Studies on cancer distribution patterns have revealed that urban residents are at higher risk of developing late-stage cancer than those who live in suburban and rural areas.
The findings indicate a need for more effective urban-based cancer screening and awareness programs.
To explore the rural and urban differences in late-stage cancer diagnoses, Sara L. McLafferty, Ph.D., of the University of Illinois and Fahui Wang, Ph.D., of Louisiana Sate University analyzed data from the Illinois State Cancer Registry from 1998 to 2002.
The researchers assessed late-stage cancer diagnoses of the four major types of cancer (breast, colorectal, lung, and prostate) throughout the state, comparing data from cities with those from less-populated regions.
They found that for all four cancers, risk was highest in the most highly urbanized area (Chicago) and decreased as areas became more rural.
However, in the most isolated rural areas, risk was also high. Risks were considerably low among patients living in large towns in rural areas.
For colorectal and prostate cancers, and to a lesser extent breast cancer, these disparities stemmed mainly from differences in the ages and races of individuals in the various geographic areas.
A high concentration of vulnerable populations and economically disadvantaged areas in Chicago and its suburbs accounted for the high rates of late-stage diagnosis found in these highly urban areas.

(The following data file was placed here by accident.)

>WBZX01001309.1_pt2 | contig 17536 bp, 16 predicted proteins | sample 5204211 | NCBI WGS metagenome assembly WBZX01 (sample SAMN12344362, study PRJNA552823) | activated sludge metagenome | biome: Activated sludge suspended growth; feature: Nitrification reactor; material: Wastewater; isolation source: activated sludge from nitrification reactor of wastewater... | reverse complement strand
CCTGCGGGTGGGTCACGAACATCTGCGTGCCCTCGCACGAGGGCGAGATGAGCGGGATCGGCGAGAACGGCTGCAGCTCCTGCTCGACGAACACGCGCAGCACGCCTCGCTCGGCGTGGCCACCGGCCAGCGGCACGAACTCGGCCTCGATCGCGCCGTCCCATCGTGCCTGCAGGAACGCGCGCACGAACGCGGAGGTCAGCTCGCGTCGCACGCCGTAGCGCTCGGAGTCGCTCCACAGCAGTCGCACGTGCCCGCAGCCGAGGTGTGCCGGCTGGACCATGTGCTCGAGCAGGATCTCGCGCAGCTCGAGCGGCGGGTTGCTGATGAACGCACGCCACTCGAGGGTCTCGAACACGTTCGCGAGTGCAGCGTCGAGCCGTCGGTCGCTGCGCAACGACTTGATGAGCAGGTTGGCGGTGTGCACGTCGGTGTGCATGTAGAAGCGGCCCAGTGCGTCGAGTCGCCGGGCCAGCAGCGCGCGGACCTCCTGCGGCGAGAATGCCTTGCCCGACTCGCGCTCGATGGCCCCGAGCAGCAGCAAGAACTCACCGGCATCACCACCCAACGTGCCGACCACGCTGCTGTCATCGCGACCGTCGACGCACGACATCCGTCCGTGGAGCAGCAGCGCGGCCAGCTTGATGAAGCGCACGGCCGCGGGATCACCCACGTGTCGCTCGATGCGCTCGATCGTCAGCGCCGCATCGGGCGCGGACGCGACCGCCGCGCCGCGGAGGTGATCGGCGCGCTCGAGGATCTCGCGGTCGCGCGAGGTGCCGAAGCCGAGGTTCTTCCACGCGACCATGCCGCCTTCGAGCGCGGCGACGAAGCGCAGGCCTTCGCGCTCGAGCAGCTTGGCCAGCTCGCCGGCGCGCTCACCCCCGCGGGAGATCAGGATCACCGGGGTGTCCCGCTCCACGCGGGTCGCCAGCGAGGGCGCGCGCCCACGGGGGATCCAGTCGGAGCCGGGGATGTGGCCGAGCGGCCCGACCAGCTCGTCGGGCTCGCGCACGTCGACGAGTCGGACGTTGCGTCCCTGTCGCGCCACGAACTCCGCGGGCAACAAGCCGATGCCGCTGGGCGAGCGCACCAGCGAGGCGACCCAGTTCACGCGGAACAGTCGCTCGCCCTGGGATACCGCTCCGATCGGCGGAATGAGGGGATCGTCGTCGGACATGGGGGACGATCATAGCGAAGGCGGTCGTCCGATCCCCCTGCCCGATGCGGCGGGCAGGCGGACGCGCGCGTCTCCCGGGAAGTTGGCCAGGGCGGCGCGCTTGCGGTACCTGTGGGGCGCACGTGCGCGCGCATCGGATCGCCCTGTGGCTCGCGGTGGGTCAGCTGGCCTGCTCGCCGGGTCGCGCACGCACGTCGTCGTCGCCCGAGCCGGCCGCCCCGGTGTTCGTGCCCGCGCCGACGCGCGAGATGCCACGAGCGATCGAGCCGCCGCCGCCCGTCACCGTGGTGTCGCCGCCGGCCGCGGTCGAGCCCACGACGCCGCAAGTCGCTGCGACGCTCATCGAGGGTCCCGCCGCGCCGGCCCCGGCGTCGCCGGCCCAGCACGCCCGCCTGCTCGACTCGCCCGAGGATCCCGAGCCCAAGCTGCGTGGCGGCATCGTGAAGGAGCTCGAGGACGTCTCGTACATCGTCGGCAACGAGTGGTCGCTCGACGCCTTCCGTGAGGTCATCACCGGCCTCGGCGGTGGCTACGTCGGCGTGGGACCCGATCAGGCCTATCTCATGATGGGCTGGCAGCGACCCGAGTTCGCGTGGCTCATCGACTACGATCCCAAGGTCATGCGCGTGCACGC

Among the different races, the black population was particularly vulnerable to late diagnosis. On the other hand, the lower rates of late-stage diagnosis in rural areas reflected the greater presence of elderly patients who have a lower risk of late-stage diagnosis, likely because of frequent doctors' visits and age-related cancer screenings.
Differences in age and race did not explain the geographic disparities seen for lung cancer, indicating that other factors-such as cancer awareness or diagnostic differences-account for the rural-urban differences in late-stage lung cancer diagnosis.
The researchers said that their study found a reversal of the commonly held view that late-stage cancer risks are highest for rural residents.
"The concentration of health disadvantage in highly urbanized places emphasizes the need for more extensive urban-based cancer screening and education programs, especially programs targeted to the most vulnerable urban populations and neighbourhoods," they said.
The study is published in the June 15, 2009 issue of CANCER, a peer-reviewed journal of the American Cancer Society.